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Hello, everyone!

Thank you all for the advice, encouragement, and strategies for handling
the move of my program.  As you can imagine, I have been very busy over
the past couple of months trying to settle in and get the program up and
running again.  We still don't have furniture, but the Academic VP of
the College, after taking a tour of the place soon after the move,
decided to order some furniture for the program which should arrive by
the beginning of November.  He also gave us additional office space,
recognizing the need for privacy for students using our services, but we
still do most of our work in the open space (hallway) because the
offices are pretty cramped for space.

I have learned quite a bit through this process.  I have discovered that
many faculty are supportive of this program and that some have been
outraged (and vocal about it) by the move.  My Peer Counselors have
become highly creative in the ways that they attract students to the
program (even putting arrows on the walls and the steps of the building
that lead to our office--people have come in from curiousity).  Of
course, they still have to fight against the din of the game machines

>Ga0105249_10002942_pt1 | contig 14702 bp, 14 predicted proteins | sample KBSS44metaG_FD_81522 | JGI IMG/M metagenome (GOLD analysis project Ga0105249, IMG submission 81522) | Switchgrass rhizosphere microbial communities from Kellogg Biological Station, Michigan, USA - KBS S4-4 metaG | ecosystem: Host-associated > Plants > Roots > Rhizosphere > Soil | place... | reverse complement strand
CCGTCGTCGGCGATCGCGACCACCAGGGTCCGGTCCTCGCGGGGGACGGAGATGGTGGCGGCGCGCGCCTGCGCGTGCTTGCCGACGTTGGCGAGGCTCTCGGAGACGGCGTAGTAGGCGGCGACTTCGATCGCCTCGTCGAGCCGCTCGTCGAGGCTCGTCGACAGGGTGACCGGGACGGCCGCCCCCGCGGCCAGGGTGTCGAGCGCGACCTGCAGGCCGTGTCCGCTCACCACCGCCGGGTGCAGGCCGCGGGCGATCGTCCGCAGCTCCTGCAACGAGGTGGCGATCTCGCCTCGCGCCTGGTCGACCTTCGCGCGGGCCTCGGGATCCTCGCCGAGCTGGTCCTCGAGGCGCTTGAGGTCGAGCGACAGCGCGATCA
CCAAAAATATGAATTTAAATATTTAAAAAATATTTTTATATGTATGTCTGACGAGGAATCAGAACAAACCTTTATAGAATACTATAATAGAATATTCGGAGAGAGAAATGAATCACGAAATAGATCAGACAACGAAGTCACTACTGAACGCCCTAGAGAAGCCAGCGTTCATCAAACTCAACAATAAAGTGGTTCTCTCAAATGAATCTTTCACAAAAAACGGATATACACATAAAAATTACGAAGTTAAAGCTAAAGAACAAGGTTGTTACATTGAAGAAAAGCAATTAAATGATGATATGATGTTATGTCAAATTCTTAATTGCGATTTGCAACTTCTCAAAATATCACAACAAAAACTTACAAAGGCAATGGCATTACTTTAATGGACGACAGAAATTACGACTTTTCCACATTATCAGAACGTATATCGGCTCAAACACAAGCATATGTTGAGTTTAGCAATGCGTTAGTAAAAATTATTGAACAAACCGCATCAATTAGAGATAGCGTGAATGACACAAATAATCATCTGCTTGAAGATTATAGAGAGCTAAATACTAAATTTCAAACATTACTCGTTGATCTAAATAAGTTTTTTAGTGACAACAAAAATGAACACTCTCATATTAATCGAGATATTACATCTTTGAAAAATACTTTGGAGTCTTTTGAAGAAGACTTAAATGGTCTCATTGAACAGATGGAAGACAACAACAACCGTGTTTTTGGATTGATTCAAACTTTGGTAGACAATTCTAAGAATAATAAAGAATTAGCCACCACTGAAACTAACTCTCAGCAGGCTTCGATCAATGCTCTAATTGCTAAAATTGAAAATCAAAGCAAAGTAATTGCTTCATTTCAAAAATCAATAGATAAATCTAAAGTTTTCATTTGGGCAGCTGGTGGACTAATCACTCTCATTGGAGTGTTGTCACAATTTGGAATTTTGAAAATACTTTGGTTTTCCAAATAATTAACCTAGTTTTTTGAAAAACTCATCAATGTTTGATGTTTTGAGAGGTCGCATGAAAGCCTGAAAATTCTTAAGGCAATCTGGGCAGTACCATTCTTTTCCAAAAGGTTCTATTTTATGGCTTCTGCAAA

and the noise and stench of the boiler room at times, but they are
determined to show the administration that this is a much needed and
well used program.

In the midst of recreating this program, a wonderful opportunity
presented itself to me and my husband, and I have decided to leave my
position here, effective October 21.  My reasons for leaving have less
to do with the move and more to do with following my heart.  We are
going to work at the Milton Hershey School, a K-12 boarding school for
orphaned and disadvantaged children.  It's especially exciting for me
because, from my years of working in TRIO programs, I know how academic
and personal support as a child can impact success in college. Plus,
because of the support that school provides its staff, I will finally
have the time and the resources to work on a Ph.D.

I intend to remain subscribed to this list, at least for awhile, so I
can stay in touch with the issues in our field.  Thank you all for your
willingness to share information with colleagues you don't even know.
Just through observing your dialogue, you have been important  to my
professional development as a new director in the field.

Thank you,

Patricia D. Bright, Director
Student Resource Center
Washington & Jefferson College